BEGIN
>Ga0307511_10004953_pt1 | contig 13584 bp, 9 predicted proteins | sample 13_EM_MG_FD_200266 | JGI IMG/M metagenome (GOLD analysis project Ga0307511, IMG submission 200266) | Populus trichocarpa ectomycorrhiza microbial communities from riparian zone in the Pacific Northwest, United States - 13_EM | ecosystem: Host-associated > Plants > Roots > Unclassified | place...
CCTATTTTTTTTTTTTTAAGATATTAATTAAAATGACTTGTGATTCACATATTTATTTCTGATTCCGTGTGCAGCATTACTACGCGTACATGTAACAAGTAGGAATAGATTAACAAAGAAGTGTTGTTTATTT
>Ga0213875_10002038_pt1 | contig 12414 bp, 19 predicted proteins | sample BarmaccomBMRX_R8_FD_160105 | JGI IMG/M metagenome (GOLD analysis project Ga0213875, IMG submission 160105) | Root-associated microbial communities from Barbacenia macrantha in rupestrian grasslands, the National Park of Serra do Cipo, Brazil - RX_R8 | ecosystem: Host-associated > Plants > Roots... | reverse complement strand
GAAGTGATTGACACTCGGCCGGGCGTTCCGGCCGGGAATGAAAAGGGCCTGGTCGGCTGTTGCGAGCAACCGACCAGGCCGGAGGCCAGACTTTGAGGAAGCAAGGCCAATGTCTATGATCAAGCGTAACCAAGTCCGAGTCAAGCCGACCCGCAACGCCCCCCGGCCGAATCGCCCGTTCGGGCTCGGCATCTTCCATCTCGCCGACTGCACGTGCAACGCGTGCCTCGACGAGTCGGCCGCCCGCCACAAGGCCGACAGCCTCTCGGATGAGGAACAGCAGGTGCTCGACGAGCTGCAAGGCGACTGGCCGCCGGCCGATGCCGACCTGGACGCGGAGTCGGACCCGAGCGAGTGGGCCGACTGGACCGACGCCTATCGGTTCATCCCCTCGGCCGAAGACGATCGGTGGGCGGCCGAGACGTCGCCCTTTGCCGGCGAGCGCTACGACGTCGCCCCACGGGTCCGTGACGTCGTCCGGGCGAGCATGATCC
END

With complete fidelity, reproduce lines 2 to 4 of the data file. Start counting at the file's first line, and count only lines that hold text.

CCTATTTTTTTTTTTTTAAGATATTAATTAAAATGACTTGTGATTCACATATTTATTTCTGATTCCGTGTGCAGCATTACTACGCGTACATGTAACAAGTAGGAATAGATTAACAAAGAAGTGTTGTTTATTT
>Ga0213875_10002038_pt1 | contig 12414 bp, 19 predicted proteins | sample BarmaccomBMRX_R8_FD_160105 | JGI IMG/M metagenome (GOLD analysis project Ga0213875, IMG submission 160105) | Root-associated microbial communities from Barbacenia macrantha in rupestrian grasslands, the National Park of Serra do Cipo, Brazil - RX_R8 | ecosystem: Host-associated > Plants > Roots... | reverse complement strand
GAAGTGATTGACACTCGGCCGGGCGTTCCGGCCGGGAATGAAAAGGGCCTGGTCGGCTGTTGCGAGCAACCGACCAGGCCGGAGGCCAGACTTTGAGGAAGCAAGGCCAATGTCTATGATCAAGCGTAACCAAGTCCGAGTCAAGCCGACCCGCAACGCCCCCCGGCCGAATCGCCCGTTCGGGCTCGGCATCTTCCATCTCGCCGACTGCACGTGCAACGCGTGCCTCGACGAGTCGGCCGCCCGCCACAAGGCCGACAGCCTCTCGGATGAGGAACAGCAGGTGCTCGACGAGCTGCAAGGCGACTGGCCGCCGGCCGATGCCGACCTGGACGCGGAGTCGGACCCGAGCGAGTGGGCCGACTGGACCGACGCCTATCGGTTCATCCCCTCGGCCGAAGACGATCGGTGGGCGGCCGAGACGTCGCCCTTTGCCGGCGAGCGCTACGACGTCGCCCCACGGGTCCGTGACGTCGTCCGGGCGAGCATGATCC